This is the winning article in the 2019 Columban Schools Journalism Competition in Ireland. It is by 17-year-old Ailbhe Murphy, a student of the Salerno Secondary School in Galway City.
A Cry For Action
On 8 October 2018, the United Nations Intergovernmental Panel on Climate Change (IPCC) released a report warning that we have twelve years to limit global warming to 1.5 degrees Celsius or we will be in serious trouble. Already we are facing serious problems in regard to climate change, but people are refusing to acknowledge them.
In the past year alone, our small country has faced snow at Easter, a drought, floods, forest fires, and storm after storm. Ireland has a temperate climate, which means we should not reach extreme temperatures, hot or cold, yet six of the ten warmest years in Ireland have occurred since 1990. Coastal erosion is taking its toll and soon our beautiful coastlines will shrink.
Studies show that if the polar ice caps melt, tonnes of cold freshwater will be dumped into the Atlantic, severely slowing the Gulf Stream, and causing some Irish coasts to freeze over. And all this is what threatens Ireland, one of the top five wealthiest countries in the world, with stable infrastructure and support systems.
Around the world, it’s the poorest who are contributing the least to global warming who are suffering the most. India will receive more cyclones. Rising temperatures will cause cities to become unbearably hot and people will be forced to leave their homes, adding to the refugee problem. Tsunamis and hurricanes will destroy homes and lead to many deaths. Farmers in Africa are dependent on annual rains which have become irregular, to grow their crops – that is likely to mean more famines. We, the people of Ireland, descendants of survivors of the Great Famine should be able to sympathise.
The IPCC report states that we have 12 years to limit the climate change catastrophe. Think about it. When I am 29 years old my fate will be decided. Will I be trying to save a dead planet, or will I be able to have kids and grow old peacefully. I have always wanted to have kids, but I wouldn’t feel comfortable bringing children into the world if I have to put surgical masks on them to go out because of toxic air, like they already do in China, or if I have to move from the coast because of rising sea levels or weather conditions that are just getting too dangerous. Think about what you want for your children and grandchildren.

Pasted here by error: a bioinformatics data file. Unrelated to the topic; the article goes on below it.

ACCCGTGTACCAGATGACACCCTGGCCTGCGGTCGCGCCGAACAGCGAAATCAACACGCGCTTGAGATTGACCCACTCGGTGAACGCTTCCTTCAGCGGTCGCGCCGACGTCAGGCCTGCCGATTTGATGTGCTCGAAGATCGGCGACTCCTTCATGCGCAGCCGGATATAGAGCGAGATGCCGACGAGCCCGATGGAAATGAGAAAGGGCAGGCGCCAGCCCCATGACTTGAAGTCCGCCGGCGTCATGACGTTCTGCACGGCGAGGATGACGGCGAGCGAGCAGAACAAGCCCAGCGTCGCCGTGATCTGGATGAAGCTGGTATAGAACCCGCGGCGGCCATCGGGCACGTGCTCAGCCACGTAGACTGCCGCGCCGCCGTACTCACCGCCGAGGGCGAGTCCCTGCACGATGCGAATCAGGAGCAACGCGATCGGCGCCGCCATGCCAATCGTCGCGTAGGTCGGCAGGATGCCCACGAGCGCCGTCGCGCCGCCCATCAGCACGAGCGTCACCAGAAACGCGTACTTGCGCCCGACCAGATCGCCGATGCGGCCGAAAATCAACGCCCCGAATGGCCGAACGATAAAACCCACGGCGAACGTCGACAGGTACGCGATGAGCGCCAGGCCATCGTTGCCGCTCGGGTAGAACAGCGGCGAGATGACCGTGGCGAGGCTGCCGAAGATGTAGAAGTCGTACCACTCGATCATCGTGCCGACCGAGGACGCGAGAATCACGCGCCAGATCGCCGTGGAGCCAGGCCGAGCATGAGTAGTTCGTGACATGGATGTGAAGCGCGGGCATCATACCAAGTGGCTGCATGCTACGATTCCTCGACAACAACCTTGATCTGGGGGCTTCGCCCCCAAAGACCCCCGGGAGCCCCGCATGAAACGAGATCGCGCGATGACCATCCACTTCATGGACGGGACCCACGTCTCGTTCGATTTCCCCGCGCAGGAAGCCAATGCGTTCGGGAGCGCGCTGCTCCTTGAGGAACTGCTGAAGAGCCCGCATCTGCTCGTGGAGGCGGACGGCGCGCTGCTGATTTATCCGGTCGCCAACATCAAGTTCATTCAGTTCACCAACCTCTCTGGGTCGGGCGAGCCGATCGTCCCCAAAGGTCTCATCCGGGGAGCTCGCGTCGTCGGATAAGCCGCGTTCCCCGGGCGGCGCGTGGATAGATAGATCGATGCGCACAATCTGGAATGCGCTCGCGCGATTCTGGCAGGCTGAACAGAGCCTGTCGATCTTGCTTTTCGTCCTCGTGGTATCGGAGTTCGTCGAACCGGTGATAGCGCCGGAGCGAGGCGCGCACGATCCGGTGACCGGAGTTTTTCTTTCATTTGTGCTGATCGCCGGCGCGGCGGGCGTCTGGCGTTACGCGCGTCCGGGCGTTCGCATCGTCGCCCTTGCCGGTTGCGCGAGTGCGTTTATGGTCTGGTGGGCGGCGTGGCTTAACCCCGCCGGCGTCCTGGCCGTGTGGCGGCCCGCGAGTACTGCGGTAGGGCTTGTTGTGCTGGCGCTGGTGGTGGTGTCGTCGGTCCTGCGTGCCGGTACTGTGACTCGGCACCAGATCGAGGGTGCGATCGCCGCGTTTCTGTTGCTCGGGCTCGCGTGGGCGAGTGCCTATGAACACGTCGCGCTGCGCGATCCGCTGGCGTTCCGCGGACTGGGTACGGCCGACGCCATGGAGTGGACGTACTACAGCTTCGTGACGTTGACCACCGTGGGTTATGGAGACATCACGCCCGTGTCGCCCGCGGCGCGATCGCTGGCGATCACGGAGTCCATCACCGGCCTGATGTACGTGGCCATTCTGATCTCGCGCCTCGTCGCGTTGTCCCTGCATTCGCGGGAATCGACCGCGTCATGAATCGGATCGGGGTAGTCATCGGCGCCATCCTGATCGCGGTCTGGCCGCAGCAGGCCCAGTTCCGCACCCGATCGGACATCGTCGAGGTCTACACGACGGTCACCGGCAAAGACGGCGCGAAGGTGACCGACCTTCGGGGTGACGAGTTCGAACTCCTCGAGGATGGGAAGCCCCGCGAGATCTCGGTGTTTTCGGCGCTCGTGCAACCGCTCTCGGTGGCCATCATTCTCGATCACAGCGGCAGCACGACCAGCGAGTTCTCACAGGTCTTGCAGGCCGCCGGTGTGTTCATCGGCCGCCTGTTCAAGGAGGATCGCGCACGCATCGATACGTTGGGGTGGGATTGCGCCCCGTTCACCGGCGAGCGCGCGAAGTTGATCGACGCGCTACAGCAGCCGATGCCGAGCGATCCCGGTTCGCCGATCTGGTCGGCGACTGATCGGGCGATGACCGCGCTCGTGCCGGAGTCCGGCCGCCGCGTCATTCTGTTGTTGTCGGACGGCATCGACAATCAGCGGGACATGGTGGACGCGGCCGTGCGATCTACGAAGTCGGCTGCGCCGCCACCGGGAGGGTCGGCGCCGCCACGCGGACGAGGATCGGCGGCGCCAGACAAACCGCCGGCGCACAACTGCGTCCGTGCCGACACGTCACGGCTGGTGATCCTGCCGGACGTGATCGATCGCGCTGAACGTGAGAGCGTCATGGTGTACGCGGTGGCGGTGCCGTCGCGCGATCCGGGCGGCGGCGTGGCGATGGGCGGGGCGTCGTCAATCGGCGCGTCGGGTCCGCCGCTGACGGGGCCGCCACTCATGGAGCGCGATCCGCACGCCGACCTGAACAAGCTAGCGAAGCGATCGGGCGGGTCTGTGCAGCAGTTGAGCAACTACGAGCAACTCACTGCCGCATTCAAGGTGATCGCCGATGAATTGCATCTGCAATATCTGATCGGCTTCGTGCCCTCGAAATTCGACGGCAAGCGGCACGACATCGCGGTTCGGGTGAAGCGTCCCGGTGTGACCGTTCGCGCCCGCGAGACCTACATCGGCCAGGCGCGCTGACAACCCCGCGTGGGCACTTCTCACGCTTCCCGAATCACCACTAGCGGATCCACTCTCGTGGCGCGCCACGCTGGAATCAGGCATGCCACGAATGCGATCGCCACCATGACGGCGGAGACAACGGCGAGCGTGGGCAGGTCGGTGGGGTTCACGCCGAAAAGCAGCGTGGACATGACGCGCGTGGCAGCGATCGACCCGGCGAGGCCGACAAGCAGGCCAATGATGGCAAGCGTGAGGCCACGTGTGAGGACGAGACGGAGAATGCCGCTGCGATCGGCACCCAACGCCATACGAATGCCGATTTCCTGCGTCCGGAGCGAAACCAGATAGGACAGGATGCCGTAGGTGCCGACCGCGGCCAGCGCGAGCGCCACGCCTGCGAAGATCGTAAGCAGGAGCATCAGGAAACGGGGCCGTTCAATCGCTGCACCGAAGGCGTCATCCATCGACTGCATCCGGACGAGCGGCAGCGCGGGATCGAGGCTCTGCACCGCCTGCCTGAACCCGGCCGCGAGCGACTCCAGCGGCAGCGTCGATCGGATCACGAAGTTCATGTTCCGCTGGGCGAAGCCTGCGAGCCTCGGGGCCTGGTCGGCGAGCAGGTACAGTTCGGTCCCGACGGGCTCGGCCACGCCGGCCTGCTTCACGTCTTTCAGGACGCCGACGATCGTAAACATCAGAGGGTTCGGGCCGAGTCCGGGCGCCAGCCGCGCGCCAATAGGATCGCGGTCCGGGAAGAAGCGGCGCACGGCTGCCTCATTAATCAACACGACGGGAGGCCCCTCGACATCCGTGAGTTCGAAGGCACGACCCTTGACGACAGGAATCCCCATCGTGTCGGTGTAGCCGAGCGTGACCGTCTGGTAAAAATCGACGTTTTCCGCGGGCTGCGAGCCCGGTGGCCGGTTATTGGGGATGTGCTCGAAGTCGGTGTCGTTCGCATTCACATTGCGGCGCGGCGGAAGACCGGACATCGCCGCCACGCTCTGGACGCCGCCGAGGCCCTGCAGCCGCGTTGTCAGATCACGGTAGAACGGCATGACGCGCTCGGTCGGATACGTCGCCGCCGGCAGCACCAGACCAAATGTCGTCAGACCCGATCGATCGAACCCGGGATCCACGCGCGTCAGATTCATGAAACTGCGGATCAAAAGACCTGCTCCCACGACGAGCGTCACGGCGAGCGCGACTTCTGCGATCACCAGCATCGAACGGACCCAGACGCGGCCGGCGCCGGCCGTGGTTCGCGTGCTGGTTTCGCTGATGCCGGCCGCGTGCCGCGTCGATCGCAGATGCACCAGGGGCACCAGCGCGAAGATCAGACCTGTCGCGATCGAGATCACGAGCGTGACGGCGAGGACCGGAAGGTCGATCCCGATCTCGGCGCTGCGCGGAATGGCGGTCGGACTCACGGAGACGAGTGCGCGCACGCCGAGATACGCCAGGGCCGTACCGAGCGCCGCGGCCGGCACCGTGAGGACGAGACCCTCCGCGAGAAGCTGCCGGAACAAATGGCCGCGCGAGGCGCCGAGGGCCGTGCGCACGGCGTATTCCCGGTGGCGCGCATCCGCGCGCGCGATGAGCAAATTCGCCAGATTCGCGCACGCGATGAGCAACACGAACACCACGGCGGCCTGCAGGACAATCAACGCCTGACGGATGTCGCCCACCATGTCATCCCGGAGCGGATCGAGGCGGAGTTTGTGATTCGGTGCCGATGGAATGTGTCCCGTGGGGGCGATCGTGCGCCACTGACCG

I know that I am very scared of what might happen and although I love dystopian novels and movies, I really don’t want to have to live through one. I, like many people my age, want to do a lot of travelling when I am older, but if we reach even a 2 degree rise in temperature, there are only a few cities that won’t be underwater. What will become of New York, Tokyo, Rio de Janeiro, Vancouver, Buenos Aires, Hong Kong, London, Dubai, Melbourne, and Washington DC? That is the risk posed by just 2 degrees, President Donald Trump’s policies may lock us into 4 degrees of warming.
It’s too late to stop climate change, and it’s much too late to prevent it, but we can limit it. If climate change isn’t addressed, the other issues will be worsened. The government will have to deal with more homeless people whose homes are destroyed or flooded, and will lose out financially because of halted work during red weather warnings.
The 2018 budget did have a 4.2% increase in current expenditure and a 22.2% increase in capital expenditure allocated to the Department of Communications, Climate Action and Environment, but failed to increase the carbon tax from €20 per ton.
There needs to be a ban on fossil fuels, a ban on meat farming, and a ban on plastic, or at least, extremely severe taxes on these, which are the leading contributors to global warming. All new houses being built need to be reliant on renewable sources of energy, and more grants need to be given to those trying to retrofit their houses to make them more environmentally friendly. It is up to our policy makers to drag us back from the bleak future we have painted for ourselves.
On an individual level, we must make a stand. Join groups in our community and if there aren’t any, start one. We need to research electoral candidates before voting, and add ‘Green Policies’ to our list of ‘musts’ for our vote. If at all possible, we need to switch to renewable energy, especially wind energy, since Ireland has the perfect conditions for that. Use charity shops; buy second hand when possible and donate clothes and furniture. We all know the saying, ‘Reduce, Reuse, Recycle’ so take it to heart.
Recycling is not a solution; it’s a last resort. We’ve gone past the stage of just recycling our plastic bottles and making biodegradable coffee cups. We need to be using reusable products whenever possible and recycling the plastic that is building up in our oceans and killing our marine life.
Families should try to become meat-free. If beef was swapped for beans worldwide, we would be 75% closer to meeting our greenhouse gas reduction goals by 2020. I know what you’re thinking, ‘I’m just one person’, but if one person exchanges eating meat for a vegan diet, they’ll reduce carbon dioxide emissions by 1.5 tons per year. Instead of wondering why somebody doesn’t do something, realise you are somebody.
Action needs to be taken now. As the Native American proverb states, “We do not inherit the earth from our ancestors; we borrow it from our children.” There is still hope! We have twelve years which is plenty of time if, and only if, we start right this minute. I do not want my future stolen from me by people who are too lazy to change.